For a long time, both scientists and the general public assumed that skin color evolved to adapt to local conditions. While that idea hasn't been completely debunked, genetic research tells us skin color is a lot more complicated. Until recently just about all genetic research on skin color came from studies done on people of European descent. A new study, led by geneticist Sarah Tishkoff at the University of Pennsylvania, studied the genomes of over a thousand volunteers from ten ethnic groups in Africa, the most genetically diverse continent. The results upend the traditional idea that dark skin evolved to protect a person from the sun near the equator, while light skin evolved further north to let in scarce sunlight for vitamin D production.
But most of the variants that Tishkoff’s team identified, for both light and dark skin, have an ancient African origin. They likely arose in hominids like Homo erectus long before the dawn of our own species, and have coexisted in balance for hundreds and thousands of years. In many cases, the older variant is responsible for lighter skin, not darker. That’s consistent with an idea from Nina Jablonski, an anthropologist from Pennsylvania State University, who thinks that the ancient ancestors of humans—much like other primates—had pale skin. “As our ancestors moved out of the forest and into the savannah, they lost their hair and evolved darker skin,” says Nick Crawford, a researcher in Tishkoff’s lab.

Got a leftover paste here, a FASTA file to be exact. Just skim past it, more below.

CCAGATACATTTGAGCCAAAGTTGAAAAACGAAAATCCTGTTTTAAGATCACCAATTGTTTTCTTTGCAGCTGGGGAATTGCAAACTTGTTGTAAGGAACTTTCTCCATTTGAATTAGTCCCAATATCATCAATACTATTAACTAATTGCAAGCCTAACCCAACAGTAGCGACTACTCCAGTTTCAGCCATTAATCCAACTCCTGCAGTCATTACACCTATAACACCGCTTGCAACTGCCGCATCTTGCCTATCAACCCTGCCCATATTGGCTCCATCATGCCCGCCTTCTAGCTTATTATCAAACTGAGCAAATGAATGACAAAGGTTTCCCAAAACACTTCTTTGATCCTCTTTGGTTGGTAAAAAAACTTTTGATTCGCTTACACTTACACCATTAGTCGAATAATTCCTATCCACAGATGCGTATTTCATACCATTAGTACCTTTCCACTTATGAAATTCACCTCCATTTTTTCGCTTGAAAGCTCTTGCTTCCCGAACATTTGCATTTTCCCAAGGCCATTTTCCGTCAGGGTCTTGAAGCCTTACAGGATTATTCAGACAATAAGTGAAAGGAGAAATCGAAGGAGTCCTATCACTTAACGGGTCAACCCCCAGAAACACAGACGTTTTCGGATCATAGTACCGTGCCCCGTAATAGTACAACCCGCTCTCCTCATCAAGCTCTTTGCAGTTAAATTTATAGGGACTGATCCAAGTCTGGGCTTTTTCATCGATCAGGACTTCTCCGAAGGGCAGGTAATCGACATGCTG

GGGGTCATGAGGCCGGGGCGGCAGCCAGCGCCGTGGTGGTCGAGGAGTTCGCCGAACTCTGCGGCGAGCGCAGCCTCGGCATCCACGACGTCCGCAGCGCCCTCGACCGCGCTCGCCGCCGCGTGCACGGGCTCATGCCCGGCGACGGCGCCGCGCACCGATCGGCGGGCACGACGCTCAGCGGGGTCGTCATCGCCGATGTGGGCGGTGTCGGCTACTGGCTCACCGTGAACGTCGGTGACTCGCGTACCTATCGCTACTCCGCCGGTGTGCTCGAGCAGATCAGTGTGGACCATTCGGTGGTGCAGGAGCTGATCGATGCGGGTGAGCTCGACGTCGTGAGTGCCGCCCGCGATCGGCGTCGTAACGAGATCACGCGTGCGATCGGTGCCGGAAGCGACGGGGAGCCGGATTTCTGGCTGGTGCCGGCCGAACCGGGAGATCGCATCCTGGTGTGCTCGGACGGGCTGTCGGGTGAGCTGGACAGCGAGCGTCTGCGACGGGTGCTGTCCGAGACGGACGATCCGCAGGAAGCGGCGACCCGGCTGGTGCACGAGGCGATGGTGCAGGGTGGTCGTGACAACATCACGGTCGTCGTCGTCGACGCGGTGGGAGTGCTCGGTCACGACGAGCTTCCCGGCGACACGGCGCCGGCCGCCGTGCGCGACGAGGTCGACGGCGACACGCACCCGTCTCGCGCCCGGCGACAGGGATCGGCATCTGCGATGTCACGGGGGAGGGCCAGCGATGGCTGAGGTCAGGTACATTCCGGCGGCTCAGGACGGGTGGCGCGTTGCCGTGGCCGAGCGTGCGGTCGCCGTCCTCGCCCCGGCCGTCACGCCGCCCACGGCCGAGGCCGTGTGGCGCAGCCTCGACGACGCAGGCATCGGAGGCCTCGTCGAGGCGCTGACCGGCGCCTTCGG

The study doesn't pretend to answer all questions about skin color, but it opens some doors for further research. Read more details about the genetic study at The Atlantic.
(Image credit: Tishkoff Lab)